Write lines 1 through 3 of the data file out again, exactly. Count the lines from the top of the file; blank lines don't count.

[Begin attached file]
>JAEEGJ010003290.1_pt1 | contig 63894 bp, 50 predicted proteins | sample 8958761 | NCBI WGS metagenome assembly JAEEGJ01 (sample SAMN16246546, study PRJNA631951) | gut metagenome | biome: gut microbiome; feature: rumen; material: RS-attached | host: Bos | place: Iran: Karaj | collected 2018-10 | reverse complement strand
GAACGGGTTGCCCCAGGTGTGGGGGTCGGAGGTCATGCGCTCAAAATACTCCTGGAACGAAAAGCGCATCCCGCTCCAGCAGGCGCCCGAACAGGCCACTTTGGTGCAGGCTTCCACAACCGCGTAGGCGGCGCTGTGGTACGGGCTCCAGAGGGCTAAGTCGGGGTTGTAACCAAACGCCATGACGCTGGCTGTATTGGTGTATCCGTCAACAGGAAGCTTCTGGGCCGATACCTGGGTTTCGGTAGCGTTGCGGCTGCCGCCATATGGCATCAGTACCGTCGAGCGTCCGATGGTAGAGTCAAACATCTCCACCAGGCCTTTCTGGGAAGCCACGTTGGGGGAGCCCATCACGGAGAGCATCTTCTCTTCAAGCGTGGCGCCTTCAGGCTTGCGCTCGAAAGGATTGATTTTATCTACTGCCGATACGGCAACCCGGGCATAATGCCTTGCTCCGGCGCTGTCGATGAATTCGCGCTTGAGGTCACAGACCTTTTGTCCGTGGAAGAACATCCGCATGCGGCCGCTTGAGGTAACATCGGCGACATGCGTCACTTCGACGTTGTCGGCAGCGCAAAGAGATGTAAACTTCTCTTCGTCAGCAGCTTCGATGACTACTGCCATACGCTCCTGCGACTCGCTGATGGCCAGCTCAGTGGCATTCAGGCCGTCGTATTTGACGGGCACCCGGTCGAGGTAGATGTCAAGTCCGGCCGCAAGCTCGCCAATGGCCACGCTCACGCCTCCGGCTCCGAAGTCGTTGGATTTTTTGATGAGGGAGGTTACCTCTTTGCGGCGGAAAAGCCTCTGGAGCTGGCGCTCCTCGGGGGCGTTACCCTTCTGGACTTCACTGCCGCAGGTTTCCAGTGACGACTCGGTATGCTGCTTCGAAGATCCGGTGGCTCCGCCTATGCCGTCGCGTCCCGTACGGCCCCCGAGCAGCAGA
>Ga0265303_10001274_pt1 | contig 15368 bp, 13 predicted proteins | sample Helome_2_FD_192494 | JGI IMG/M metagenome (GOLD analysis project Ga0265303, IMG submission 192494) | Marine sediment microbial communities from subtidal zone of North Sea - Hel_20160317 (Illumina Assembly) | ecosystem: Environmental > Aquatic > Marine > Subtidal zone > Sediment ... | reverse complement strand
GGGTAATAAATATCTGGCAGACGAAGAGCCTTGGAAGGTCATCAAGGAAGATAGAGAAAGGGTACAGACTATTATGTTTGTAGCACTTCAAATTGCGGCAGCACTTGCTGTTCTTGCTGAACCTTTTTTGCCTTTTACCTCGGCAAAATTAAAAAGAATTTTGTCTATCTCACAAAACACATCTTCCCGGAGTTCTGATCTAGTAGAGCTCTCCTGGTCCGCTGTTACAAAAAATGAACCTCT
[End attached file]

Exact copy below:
>JAEEGJ010003290.1_pt1 | contig 63894 bp, 50 predicted proteins | sample 8958761 | NCBI WGS metagenome assembly JAEEGJ01 (sample SAMN16246546, study PRJNA631951) | gut metagenome | biome: gut microbiome; feature: rumen; material: RS-attached | host: Bos | place: Iran: Karaj | collected 2018-10 | reverse complement strand
GAACGGGTTGCCCCAGGTGTGGGGGTCGGAGGTCATGCGCTCAAAATACTCCTGGAACGAAAAGCGCATCCCGCTCCAGCAGGCGCCCGAACAGGCCACTTTGGTGCAGGCTTCCACAACCGCGTAGGCGGCGCTGTGGTACGGGCTCCAGAGGGCTAAGTCGGGGTTGTAACCAAACGCCATGACGCTGGCTGTATTGGTGTATCCGTCAACAGGAAGCTTCTGGGCCGATACCTGGGTTTCGGTAGCGTTGCGGCTGCCGCCATATGGCATCAGTACCGTCGAGCGTCCGATGGTAGAGTCAAACATCTCCACCAGGCCTTTCTGGGAAGCCACGTTGGGGGAGCCCATCACGGAGAGCATCTTCTCTTCAAGCGTGGCGCCTTCAGGCTTGCGCTCGAAAGGATTGATTTTATCTACTGCCGATACGGCAACCCGGGCATAATGCCTTGCTCCGGCGCTGTCGATGAATTCGCGCTTGAGGTCACAGACCTTTTGTCCGTGGAAGAACATCCGCATGCGGCCGCTTGAGGTAACATCGGCGACATGCGTCACTTCGACGTTGTCGGCAGCGCAAAGAGATGTAAACTTCTCTTCGTCAGCAGCTTCGATGACTACTGCCATACGCTCCTGCGACTCGCTGATGGCCAGCTCAGTGGCATTCAGGCCGTCGTATTTGACGGGCACCCGGTCGAGGTAGATGTCAAGTCCGGCCGCAAGCTCGCCAATGGCCACGCTCACGCCTCCGGCTCCGAAGTCGTTGGATTTTTTGATGAGGGAGGTTACCTCTTTGCGGCGGAAAAGCCTCTGGAGCTGGCGCTCCTCGGGGGCGTTACCCTTCTGGACTTCACTGCCGCAGGTTTCCAGTGACGACTCGGTATGCTGCTTCGAAGATCCGGTGGCTCCGCCTATGCCGTCGCGTCCCGTACGGCCCCCGAGCAGCAGA
>Ga0265303_10001274_pt1 | contig 15368 bp, 13 predicted proteins | sample Helome_2_FD_192494 | JGI IMG/M metagenome (GOLD analysis project Ga0265303, IMG submission 192494) | Marine sediment microbial communities from subtidal zone of North Sea - Hel_20160317 (Illumina Assembly) | ecosystem: Environmental > Aquatic > Marine > Subtidal zone > Sediment ... | reverse complement strand